Can Brazil assume leadership in the debate about internet governance?
"Brazil shows the way" The Hindu, an Indian newspaper, wrote when Brazil's President Dilma Rousseff canceled her state visit to the United States in October, in what was the most explicit repudiation of U.S. spying activities. As expected, Rousseff went a step further in her speech at the 68th UN General Assembly, accusing the United States of violating international law by its massive collection of personal information of Brazilian citizens and economic espionage targeted on the country's key industries.
Rousseff said that
we are (...) confronting a case of grave violations of human rights and civil liberties as well as the invasion and capture of secret information about the activities of companies and above all, disrespect for the national sovereignty of my country (...) personal data of citizens was intercepted indiscriminately. Corporate information – often of high economic and even strategic value – was at the centre of espionage activity.
Remembering her fight against the military dictatorship, she further stated that
In the absence of the right to privacy, there can be no true freedom of expression and opinion, and therefore no effective democracy. In the absence of the respect for sovereignty, there is no basis for the relationship among nations.
Rousseff's speech was bold, no doubt. "Forget RwP, the new playground for Brazil's norm entrepreneurship is internet governance" Thorsten Benner of the Global Public Policy Institute (GPPi) commented moments after her presentation. Indeed, it will be thanks to Rousseff that internet governance - aside from a potential thawing in the US-Iran relationship - will be the big story of this year's UN General Assembly.
"The time", according to Dilma Rousseff,
is ripe to create the conditions to prevent cyberspace from being used as a weapon of war, through espionage, sabotage and attacks against systems and infrastructure of other countries.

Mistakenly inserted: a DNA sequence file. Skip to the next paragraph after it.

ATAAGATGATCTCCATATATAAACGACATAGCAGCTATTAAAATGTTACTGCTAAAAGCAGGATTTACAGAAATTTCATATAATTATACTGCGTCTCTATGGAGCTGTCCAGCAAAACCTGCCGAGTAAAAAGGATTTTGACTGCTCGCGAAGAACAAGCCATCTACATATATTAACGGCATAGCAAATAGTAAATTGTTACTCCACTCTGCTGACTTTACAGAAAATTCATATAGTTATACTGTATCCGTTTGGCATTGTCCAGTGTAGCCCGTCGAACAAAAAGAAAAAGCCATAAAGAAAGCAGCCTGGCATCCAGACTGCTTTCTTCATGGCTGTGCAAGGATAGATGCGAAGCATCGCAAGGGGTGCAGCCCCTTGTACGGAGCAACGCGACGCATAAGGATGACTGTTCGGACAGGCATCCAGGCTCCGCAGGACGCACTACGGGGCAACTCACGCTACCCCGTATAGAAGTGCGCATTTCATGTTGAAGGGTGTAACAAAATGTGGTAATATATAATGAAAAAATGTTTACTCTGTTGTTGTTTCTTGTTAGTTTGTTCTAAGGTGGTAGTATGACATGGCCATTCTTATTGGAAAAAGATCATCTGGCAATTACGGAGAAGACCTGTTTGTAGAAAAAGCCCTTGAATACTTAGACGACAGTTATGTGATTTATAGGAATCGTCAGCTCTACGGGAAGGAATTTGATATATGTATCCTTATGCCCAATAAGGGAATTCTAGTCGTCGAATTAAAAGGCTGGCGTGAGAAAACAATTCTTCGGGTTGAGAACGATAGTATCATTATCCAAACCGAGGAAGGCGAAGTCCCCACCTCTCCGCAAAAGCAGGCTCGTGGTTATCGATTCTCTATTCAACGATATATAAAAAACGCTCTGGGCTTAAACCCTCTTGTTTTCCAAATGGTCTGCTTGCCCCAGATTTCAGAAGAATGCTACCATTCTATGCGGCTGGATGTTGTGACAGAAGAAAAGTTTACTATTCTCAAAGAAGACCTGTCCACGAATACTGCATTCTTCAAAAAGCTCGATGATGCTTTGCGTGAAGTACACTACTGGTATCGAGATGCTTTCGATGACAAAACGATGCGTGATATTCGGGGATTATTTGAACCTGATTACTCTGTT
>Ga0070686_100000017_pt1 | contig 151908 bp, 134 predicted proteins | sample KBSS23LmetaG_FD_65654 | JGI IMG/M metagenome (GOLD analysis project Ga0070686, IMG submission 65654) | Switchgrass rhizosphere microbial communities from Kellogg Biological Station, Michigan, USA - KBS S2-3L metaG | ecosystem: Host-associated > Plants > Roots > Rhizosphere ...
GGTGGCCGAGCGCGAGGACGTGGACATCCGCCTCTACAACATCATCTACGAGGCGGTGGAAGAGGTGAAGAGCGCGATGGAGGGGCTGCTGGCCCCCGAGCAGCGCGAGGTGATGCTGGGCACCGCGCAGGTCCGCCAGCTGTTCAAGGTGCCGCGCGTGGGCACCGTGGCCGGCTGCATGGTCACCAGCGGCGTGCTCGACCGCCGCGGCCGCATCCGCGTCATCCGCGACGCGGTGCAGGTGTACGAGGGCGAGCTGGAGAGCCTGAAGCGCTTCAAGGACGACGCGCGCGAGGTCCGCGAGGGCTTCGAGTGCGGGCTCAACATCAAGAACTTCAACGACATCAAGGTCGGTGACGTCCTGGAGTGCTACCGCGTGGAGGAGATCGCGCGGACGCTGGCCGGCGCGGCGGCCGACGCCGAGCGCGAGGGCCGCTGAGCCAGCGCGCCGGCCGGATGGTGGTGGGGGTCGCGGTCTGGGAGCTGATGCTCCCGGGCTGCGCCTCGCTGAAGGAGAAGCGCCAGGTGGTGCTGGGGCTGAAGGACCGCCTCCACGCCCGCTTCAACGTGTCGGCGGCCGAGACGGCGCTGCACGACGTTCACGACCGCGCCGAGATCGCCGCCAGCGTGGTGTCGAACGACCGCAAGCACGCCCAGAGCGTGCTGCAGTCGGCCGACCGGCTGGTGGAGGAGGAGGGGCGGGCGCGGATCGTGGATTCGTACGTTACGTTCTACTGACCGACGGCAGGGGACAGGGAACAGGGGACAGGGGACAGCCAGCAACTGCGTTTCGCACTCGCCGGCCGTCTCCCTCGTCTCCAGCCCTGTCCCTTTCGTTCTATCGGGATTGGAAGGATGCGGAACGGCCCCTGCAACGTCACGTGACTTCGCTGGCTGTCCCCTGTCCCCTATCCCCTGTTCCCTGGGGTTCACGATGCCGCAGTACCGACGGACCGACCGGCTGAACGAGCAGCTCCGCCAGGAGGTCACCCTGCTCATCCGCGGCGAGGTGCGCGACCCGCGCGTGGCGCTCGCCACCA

Rousseff promised that Brazil would reinforce its electronic security and called for a broad global discussion of international regulation of Internet use and governance through the U.N. A new global legal system to govern the internet, which can assure "freedom of expression, privacy of the individual and respect for human rights, the neutrality of the network, guided only by technical and ethical criteria, rendering it inadmissible to restrict it for political, commercial, religious or any other purposes."
Similar to her speech at the 66th UN General Assembly two years ago, when Brazilian President introduced the concept of the 'Responsibility While Protecting' to regulate humanitarian interventions, Rousseff thus took the initiative and placed Brazil in the center of another important international debate - that about the future of internet governance. This is indicative of a growing willingness to play a key role in international affairs.
At the same time, Rousseff's presentation has also raised global expectations considerably. She asked the United Nations to take the lead in regulating electronic technology, yet Brazil will have to take the first step in presenting proposals for a "civilian multilateral framework" for the governance and use of the internet and to protect web-based data.
Brazil's credibility as a global actor will, to no small degree, depend on its capacity to follow-up on such promises and make a meaningful contribution to this highly complex debate. As I have argued before in the debate about RwP, Brazil's attempt to act as an agenda-setter may have been useful to provide a glimpse of what Brazil is capable of on a global scale. Between 2011 and 2012, despite Brazil's limited hard power, it temporarily exercised international leadership in the debate about humanitarian intervention. Just like back then, Brazil will have to prepare for a tough discussion, which is likely to include fierce criticism from many sides.
Photo Credit: Roberto Stuckert Filho/PR.